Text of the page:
Ideally, and i don't know if this is a thing, they could all be equally "colorful". i don't want them to all be gray, i want them more colorful than that. And i want them to all the the same "colorfullness" - if that's a word.

So i did what anyone would do, i googled wikipedia colorfullness, and there's an entry:

In colorimetry and color theory, colorfulness, chroma, and saturation are related but distinct concepts referring to the perceived intensity of a specific color.

  • Colorfulness is the degree of difference between a color and gray.
  • Chroma is the colorfulness relative to the brightness of another color that appears white under similar viewing conditions.
  • Saturation is the colorfulness of a color relative to its own brightness.

Though this general concept is intuitive, terms such as chroma, saturation, purity, and intensity are often used without great precision, and even when well-defined depend greatly on the specific color model in use.

And then the article devolves into CIE, Lab, Luv. And i don't know what i want.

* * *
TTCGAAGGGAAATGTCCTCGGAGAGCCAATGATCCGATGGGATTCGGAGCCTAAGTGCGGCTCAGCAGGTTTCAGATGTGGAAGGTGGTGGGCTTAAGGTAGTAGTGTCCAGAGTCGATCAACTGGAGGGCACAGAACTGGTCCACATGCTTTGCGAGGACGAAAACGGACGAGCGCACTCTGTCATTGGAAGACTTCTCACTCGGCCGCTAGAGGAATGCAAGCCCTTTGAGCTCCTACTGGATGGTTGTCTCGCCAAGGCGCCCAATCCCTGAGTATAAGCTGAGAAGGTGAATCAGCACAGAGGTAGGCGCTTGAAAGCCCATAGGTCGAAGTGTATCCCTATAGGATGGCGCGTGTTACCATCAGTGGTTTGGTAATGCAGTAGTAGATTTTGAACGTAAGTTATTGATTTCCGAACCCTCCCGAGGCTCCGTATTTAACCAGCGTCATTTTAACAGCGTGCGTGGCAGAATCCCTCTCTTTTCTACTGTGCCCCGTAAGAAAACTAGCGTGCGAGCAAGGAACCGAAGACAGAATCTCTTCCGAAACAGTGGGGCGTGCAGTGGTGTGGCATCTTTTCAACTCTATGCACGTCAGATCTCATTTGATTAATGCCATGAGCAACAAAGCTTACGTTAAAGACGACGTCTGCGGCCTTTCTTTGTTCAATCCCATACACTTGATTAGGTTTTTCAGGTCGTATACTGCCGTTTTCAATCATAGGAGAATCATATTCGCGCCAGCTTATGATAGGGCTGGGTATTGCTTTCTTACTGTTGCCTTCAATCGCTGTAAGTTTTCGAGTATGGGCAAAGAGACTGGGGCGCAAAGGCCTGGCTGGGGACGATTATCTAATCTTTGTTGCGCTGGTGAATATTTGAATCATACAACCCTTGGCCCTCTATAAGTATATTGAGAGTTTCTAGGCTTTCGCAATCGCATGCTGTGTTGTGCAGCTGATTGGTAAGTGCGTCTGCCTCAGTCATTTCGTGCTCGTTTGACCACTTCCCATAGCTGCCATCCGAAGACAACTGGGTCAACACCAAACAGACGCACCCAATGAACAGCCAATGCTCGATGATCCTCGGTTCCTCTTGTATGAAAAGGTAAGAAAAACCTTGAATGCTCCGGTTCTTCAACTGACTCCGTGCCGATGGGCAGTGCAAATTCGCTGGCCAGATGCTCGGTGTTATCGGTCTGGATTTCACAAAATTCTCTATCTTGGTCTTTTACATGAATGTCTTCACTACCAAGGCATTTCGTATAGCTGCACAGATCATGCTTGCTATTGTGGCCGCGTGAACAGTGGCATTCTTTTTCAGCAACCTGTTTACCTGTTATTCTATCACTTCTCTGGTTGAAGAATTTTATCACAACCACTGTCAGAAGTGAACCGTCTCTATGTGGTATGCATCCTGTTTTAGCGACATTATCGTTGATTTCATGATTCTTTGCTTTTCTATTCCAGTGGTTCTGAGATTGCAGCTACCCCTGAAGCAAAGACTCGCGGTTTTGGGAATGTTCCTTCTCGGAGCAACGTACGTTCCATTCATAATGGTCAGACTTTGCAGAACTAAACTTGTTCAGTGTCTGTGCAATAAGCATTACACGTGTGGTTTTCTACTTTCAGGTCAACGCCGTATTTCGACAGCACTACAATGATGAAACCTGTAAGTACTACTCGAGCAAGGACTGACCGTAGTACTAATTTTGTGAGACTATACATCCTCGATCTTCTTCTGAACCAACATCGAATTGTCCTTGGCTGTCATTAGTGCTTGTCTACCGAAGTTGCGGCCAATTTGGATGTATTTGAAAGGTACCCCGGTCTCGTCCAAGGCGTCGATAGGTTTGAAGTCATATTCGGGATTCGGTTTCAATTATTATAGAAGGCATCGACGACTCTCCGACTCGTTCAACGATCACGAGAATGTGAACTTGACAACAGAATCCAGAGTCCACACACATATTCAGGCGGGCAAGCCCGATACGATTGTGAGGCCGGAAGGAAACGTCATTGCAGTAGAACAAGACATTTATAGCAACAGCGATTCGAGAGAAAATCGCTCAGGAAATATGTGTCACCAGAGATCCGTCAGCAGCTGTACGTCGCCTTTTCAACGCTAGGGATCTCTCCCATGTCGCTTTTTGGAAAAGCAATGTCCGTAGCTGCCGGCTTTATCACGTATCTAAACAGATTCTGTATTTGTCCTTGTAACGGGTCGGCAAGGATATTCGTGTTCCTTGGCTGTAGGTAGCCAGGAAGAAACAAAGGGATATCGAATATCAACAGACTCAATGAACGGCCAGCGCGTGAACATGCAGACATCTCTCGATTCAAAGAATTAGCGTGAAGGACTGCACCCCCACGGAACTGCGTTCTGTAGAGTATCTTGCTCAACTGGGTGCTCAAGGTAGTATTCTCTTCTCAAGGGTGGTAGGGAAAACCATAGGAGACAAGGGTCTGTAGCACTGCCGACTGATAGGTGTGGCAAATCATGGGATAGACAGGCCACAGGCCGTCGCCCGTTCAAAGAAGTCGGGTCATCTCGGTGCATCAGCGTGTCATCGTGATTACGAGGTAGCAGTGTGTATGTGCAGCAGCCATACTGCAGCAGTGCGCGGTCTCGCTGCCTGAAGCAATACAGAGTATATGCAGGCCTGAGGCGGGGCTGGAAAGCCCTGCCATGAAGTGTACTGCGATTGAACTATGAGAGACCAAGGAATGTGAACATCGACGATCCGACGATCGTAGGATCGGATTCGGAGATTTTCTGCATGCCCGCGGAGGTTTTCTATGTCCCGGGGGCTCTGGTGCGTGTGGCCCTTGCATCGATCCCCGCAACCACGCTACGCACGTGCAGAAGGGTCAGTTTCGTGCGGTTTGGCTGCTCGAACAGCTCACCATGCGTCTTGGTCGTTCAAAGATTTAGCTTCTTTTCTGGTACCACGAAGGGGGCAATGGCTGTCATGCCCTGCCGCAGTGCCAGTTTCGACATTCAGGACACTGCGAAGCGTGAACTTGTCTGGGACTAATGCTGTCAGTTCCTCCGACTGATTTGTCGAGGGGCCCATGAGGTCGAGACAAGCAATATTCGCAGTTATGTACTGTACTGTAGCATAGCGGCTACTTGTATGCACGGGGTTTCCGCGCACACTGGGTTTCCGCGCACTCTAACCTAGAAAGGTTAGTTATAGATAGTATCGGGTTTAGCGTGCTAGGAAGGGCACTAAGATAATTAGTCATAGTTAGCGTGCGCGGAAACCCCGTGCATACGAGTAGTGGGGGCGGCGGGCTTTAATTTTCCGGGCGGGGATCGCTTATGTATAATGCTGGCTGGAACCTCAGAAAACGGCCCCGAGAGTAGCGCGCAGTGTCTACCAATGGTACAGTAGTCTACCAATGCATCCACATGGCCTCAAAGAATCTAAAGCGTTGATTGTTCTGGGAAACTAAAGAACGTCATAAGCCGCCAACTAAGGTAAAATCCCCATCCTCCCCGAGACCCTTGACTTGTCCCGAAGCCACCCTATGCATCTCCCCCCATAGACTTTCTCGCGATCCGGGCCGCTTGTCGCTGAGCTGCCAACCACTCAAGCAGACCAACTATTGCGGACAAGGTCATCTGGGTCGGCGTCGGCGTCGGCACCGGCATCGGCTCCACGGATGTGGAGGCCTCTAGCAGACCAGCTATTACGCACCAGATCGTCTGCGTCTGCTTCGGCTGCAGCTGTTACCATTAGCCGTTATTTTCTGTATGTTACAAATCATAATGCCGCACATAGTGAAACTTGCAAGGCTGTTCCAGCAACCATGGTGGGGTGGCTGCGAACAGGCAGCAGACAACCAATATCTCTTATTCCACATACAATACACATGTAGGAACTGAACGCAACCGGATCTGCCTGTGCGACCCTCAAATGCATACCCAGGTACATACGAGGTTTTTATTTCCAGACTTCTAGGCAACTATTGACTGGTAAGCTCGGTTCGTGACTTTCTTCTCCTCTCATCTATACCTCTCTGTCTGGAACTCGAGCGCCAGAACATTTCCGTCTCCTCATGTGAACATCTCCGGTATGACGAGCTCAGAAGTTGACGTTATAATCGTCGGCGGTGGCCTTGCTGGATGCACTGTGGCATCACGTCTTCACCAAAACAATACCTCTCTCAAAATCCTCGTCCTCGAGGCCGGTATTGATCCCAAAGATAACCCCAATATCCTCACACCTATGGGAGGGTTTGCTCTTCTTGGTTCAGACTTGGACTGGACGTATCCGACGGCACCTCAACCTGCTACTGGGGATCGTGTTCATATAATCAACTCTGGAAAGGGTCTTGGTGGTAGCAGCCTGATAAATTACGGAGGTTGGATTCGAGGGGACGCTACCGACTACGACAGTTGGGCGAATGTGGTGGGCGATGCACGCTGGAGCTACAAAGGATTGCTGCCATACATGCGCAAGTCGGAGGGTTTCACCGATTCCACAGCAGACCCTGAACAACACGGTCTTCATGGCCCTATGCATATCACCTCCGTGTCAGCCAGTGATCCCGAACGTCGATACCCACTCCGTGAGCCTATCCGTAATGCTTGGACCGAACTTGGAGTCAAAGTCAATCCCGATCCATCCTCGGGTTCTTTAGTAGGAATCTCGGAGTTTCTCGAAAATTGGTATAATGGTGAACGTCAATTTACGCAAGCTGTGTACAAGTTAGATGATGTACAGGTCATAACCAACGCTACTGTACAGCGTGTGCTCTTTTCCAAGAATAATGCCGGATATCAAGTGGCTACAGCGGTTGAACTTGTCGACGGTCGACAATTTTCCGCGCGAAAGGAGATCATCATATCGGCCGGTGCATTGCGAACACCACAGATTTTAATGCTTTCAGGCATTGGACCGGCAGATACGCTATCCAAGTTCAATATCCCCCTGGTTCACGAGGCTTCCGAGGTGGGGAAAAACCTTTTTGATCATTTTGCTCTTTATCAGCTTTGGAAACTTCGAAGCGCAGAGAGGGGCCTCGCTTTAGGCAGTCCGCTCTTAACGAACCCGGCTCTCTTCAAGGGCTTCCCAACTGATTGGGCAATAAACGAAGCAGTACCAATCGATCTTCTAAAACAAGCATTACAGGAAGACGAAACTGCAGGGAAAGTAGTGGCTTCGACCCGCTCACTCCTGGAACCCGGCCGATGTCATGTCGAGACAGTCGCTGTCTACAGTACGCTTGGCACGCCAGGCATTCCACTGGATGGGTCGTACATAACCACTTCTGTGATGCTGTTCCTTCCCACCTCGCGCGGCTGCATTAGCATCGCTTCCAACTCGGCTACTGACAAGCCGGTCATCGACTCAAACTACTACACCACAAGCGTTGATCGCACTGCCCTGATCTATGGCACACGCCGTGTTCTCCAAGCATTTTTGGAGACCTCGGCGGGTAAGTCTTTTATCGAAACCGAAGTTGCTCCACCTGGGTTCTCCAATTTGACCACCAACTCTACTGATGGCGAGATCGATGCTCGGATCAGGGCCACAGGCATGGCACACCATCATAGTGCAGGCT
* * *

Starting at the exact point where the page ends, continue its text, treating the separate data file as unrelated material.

I went back to Photoshop, and started to just increase the "saturation" knob of each color. For a given hue, and the fixed luma, i increased the saturation in 5% increments (having to do fiddling along the way):

enter image description here

But at some point, the colors cannot "saturate" anymore without losing Luma:

enter image description here

And some colors can reach all the way to the end with S=100 and L=100:

enter image description here

Which brings me to my question

In the same way the Luma defines the perceived "lightness" of a color:

is there a metric for the perceived "colourfulness" of a color?

Is there such a metric? Is the Saturation in Photoshop's HSB color model a perceptual one?

i noticed one snippet in the wikipedia article that's easy enough for me to understand: use the hypotenuse of a and b:

enter image description here

i could do that, and figure out which of my color chips have the same "Chroma".

Bonus Chatter

In the end, in the real application, i used a color wheel centered around blue 210, and avoided green (in case the user things green means good), and use complimentary colors as much as possible.